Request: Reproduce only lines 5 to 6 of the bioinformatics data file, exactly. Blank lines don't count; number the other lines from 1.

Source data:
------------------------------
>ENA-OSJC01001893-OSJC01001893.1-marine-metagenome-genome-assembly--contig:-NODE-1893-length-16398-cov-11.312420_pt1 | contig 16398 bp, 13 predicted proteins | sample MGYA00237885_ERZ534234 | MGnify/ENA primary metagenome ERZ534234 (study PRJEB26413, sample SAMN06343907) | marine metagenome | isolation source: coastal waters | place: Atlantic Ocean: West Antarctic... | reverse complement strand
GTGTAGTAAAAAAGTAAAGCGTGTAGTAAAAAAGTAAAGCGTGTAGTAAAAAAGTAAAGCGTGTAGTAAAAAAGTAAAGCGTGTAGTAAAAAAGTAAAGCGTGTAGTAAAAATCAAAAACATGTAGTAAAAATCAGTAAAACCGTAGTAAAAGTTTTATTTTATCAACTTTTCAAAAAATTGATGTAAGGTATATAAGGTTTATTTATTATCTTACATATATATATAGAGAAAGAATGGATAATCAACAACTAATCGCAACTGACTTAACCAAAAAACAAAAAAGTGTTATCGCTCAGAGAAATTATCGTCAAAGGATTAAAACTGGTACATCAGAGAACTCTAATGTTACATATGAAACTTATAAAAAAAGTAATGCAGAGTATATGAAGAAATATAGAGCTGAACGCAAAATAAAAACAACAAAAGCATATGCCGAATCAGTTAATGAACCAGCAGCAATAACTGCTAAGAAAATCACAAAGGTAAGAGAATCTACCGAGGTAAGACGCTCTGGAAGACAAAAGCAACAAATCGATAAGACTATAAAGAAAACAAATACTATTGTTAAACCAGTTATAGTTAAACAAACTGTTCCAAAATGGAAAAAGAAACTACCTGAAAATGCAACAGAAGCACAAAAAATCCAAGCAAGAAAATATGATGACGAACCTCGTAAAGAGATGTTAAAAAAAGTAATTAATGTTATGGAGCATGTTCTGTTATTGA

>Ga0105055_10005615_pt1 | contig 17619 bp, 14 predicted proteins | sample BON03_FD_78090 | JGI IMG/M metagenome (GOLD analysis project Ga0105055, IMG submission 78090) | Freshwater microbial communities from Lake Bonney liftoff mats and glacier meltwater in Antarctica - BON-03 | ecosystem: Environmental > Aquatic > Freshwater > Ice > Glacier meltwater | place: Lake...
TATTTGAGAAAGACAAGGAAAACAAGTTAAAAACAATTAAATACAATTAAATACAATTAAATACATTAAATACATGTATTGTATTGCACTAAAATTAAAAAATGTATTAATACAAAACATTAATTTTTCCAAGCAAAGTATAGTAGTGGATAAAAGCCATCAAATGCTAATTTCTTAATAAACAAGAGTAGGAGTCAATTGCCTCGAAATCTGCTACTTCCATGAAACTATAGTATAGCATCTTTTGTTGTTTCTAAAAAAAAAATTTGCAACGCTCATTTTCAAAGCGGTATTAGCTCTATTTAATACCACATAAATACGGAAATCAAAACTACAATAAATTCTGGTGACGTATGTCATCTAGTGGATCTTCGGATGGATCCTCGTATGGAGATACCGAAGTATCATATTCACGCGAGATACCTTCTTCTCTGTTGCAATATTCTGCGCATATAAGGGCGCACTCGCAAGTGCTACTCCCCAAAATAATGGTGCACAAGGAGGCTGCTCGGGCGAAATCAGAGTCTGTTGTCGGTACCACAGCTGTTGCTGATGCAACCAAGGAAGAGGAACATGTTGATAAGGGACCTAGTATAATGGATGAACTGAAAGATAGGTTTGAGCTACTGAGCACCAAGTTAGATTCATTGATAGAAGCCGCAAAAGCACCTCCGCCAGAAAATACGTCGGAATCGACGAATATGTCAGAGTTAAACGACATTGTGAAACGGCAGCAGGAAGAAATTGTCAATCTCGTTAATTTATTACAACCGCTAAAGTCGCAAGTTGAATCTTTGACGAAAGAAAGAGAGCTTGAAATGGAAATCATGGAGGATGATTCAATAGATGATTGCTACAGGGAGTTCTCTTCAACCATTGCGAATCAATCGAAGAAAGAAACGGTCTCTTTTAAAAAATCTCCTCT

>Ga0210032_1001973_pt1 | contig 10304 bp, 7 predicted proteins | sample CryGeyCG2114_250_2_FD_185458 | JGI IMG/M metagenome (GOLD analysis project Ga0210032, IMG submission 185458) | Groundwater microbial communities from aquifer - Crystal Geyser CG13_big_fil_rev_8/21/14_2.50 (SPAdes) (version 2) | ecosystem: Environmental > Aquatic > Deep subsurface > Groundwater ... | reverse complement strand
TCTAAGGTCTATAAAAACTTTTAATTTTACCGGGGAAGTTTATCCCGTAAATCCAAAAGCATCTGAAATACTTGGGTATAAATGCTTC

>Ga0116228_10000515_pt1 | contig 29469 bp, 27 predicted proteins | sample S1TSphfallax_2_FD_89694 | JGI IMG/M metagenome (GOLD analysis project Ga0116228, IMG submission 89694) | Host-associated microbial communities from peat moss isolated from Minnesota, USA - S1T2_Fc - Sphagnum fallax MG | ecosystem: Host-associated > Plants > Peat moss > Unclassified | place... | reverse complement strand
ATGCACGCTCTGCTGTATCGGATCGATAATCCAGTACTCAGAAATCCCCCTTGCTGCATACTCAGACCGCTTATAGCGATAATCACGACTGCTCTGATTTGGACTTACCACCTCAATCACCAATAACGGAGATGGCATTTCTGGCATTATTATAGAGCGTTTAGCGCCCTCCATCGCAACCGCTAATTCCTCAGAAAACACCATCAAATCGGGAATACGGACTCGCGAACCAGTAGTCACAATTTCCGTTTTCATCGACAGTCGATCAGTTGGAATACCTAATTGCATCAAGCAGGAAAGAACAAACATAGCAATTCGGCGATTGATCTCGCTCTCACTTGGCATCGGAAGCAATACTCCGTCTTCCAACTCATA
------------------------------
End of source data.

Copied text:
>Ga0210032_1001973_pt1 | contig 10304 bp, 7 predicted proteins | sample CryGeyCG2114_250_2_FD_185458 | JGI IMG/M metagenome (GOLD analysis project Ga0210032, IMG submission 185458) | Groundwater microbial communities from aquifer - Crystal Geyser CG13_big_fil_rev_8/21/14_2.50 (SPAdes) (version 2) | ecosystem: Environmental > Aquatic > Deep subsurface > Groundwater ... | reverse complement strand
TCTAAGGTCTATAAAAACTTTTAATTTTACCGGGGAAGTTTATCCCGTAAATCCAAAAGCATCTGAAATACTTGGGTATAAATGCTTC